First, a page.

Advances in technology across retail, hospitality and finance, among others, have caused consumers to become more demanding. The exact same thing came to apply in health care insurance, where clients expect a digital, convenient, and personalized experience from their insurers or health maintenance organizations (HMOs).

According to the World Insurance Report 2019 published on May 14 by Capgemini, one of the world’s foremost providers of consulting, technology and outsourcing services; and Efma, a global nonprofit organization, insurers must respond to emerging threats and changing customer expectations by embracing new technology and partnerships.

“Emerging risk trends and rising customer expectations are dramatically changing the landscape for insurance, and providers must be agile in how they respond,” Anirban Bose, chief executive officer of Financial Services at Capgemini and member of the group executive board, was quoted as saying in a statement.

“Those that can evolve their products through technology, collaborate with innovators, and think of themselves as partners and preventers to their customers, stand to benefit the most,” Mr. Bose noted.

To provide a seamless and simplified customer experience, insurers and HMOs have already integrated digital innovations in their operations. Some of these include chatbots and voice assistants, mobile apps, IoT (Internet of things) devices, analytics, and telemedicine.

A report by Capgemini titled “Top 10 Technology Trends in Health Insurance: 2019” said that chatbots and voice assistants are being leveraged by industry players to provide meaningful customer engagement; help clients better understand their health benefits; and provide personalized sales conversations with them. Moreover, these tools can also act as a continuous care companion for older patients, reminding them about taking medications and doing other tasks.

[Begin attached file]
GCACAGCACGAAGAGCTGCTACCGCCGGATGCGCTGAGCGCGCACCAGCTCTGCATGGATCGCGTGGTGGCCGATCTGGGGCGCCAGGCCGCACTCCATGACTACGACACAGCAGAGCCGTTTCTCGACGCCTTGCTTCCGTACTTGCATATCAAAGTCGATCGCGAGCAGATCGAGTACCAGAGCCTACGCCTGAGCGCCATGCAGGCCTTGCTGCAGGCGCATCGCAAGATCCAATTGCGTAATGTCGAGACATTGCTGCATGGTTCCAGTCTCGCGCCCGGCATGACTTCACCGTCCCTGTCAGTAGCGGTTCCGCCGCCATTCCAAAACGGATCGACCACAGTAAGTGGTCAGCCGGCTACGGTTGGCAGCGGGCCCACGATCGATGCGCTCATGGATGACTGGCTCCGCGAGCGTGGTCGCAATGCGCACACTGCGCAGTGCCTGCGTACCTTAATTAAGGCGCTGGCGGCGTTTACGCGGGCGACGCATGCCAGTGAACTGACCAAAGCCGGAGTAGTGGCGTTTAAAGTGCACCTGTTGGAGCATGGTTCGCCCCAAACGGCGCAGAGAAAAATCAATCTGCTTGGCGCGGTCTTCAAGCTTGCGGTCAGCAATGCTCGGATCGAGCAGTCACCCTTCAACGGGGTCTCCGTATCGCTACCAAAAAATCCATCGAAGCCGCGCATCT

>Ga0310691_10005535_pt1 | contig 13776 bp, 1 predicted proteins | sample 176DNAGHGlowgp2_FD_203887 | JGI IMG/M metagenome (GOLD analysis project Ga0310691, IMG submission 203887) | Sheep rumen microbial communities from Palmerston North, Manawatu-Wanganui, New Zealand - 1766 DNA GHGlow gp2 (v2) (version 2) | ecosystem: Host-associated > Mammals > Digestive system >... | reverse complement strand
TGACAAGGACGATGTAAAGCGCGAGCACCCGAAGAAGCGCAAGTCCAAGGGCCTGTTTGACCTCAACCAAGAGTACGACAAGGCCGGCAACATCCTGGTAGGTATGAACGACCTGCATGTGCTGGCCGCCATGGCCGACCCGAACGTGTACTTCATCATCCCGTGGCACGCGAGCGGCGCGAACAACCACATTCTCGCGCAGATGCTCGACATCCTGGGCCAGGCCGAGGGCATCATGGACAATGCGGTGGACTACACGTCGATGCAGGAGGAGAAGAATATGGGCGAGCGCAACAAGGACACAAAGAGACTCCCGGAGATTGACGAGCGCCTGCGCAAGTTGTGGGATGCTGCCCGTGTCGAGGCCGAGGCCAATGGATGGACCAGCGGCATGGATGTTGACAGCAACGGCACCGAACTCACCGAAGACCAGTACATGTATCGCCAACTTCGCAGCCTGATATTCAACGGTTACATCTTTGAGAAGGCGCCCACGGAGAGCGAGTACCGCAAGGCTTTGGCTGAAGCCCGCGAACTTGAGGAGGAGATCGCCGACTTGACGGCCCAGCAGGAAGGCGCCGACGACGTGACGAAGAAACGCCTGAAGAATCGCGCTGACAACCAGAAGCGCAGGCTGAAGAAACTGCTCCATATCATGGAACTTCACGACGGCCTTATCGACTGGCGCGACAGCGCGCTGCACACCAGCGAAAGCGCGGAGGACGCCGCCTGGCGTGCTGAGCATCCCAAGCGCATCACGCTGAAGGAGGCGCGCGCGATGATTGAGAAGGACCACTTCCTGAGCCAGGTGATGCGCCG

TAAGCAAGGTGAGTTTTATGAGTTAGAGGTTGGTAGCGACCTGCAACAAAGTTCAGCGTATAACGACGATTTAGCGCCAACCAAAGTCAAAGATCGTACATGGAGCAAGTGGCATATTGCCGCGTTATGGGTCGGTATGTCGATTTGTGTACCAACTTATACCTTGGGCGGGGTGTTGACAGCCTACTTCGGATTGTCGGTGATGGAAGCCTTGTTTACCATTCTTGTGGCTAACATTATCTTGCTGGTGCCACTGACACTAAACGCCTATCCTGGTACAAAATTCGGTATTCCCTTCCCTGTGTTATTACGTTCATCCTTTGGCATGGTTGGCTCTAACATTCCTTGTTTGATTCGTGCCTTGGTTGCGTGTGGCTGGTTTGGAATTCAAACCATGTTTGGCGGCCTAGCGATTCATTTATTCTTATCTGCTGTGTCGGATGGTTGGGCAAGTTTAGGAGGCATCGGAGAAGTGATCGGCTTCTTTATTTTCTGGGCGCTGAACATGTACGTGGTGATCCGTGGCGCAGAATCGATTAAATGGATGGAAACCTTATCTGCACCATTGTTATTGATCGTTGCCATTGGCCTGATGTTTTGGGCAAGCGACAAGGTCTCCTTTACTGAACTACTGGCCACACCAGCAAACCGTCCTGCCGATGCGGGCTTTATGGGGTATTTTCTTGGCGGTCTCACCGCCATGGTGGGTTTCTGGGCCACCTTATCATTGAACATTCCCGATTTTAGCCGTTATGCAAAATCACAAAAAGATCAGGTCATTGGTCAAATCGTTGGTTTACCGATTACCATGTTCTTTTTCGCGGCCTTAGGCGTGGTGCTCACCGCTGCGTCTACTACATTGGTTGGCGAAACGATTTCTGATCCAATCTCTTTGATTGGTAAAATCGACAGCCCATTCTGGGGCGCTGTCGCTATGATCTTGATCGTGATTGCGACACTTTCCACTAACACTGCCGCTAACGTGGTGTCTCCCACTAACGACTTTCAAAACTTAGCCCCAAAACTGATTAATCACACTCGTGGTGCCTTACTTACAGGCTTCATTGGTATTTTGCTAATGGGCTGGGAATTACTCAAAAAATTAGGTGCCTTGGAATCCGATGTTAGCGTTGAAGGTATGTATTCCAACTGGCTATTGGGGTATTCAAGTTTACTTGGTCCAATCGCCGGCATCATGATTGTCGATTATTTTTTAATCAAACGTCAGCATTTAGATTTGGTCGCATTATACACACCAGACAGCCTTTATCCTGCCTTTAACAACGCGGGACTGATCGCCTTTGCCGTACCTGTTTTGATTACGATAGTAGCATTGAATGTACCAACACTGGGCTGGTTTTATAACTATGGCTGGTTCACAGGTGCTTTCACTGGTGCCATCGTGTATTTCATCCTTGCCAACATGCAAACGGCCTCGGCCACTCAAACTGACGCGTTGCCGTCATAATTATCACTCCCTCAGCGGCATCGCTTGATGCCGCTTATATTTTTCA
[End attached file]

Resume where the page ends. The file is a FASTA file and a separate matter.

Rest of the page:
The report, however, noted that firms would have to carefully navigate the hurdles of misinterpretation risks and privacy concerns that voice assistants pose.

Mobile app has also become a good channel to increase engagement and capture customers’ mindshare by being present in their mobile devices.

“According to a report by Research 2 Guidance, 325,000 health apps were available in 2017 with 78,000 apps added to major app stores in 2016,” the Capgemini report said.

Meanwhile, with the increasing demand for personalized offerings from customers, insurers are moving toward a preventive model of care, which involves real-time monitoring of user’s parameters for timely care interventions and encouraging healthier lifestyles through wellness initiatives. In this way, health incidents are prevented in advance rather than being addressed only after they occur.

The same report explained that industry players are now using wearables to constantly monitor the health parameters of their members which greatly help in timely intervention in case of anomalies. To encourage healthy lifestyle behavior, they also offer proactive wellness initiatives that involve a reward for displaying healthy behaviors. Moreover, they are developing more community-based care programs and offering solutions for aging and chronic populations. 

Analytics is also increasing in importance when it comes to providing customers with personalized care. Firms, in particular, can leverage analytics to make predictions about members’ susceptibility to ailments.

Analytics enables insurers to get insights into members’ future health trajectories through predictive analysis of the profitability a customer may contact an illness. It can also be used for deciding the best course of action in terms of identification of most effective treatments and drugs resulting in cost-efficient treatments. Moreover, behavioral analytics enables firms to study customer preferences and improve adherence and personalize care thereafter.

Another innovation that is gaining prominence and transforming the nature of provider-payer-client interactions is telemedicine. It provides users convenient access to physicians from anywhere through video consultations on their mobile phones and tablets.

“Diagnosis performed remotely can result in convenience and cost benefits to all the members in the health care ecosystem by reducing in-patient visits and enabling patients to avoid travel and other costs associated with a trip to the doctor’s office,” the Capgemini report said.

Telemedicine continues to grow in popularity, with the global telemedicine industry predicted to be valued over $40 billion in 2021.

“More and more health insurers are moving to customer-centric business models by leveraging technologies such as voice assistants, wearables, telemedicine, etc. The availability of a wealth of customer data and improved analytical capabilities will enable insurers to become customers’ health partners by providing seamless guided-use experiences, proactive wellness initiatives, and preventive and personalized care,” the Top 10 Technology Trends in Health Insurance: 2019 report concluded. — Mark Louis F. Ferrolino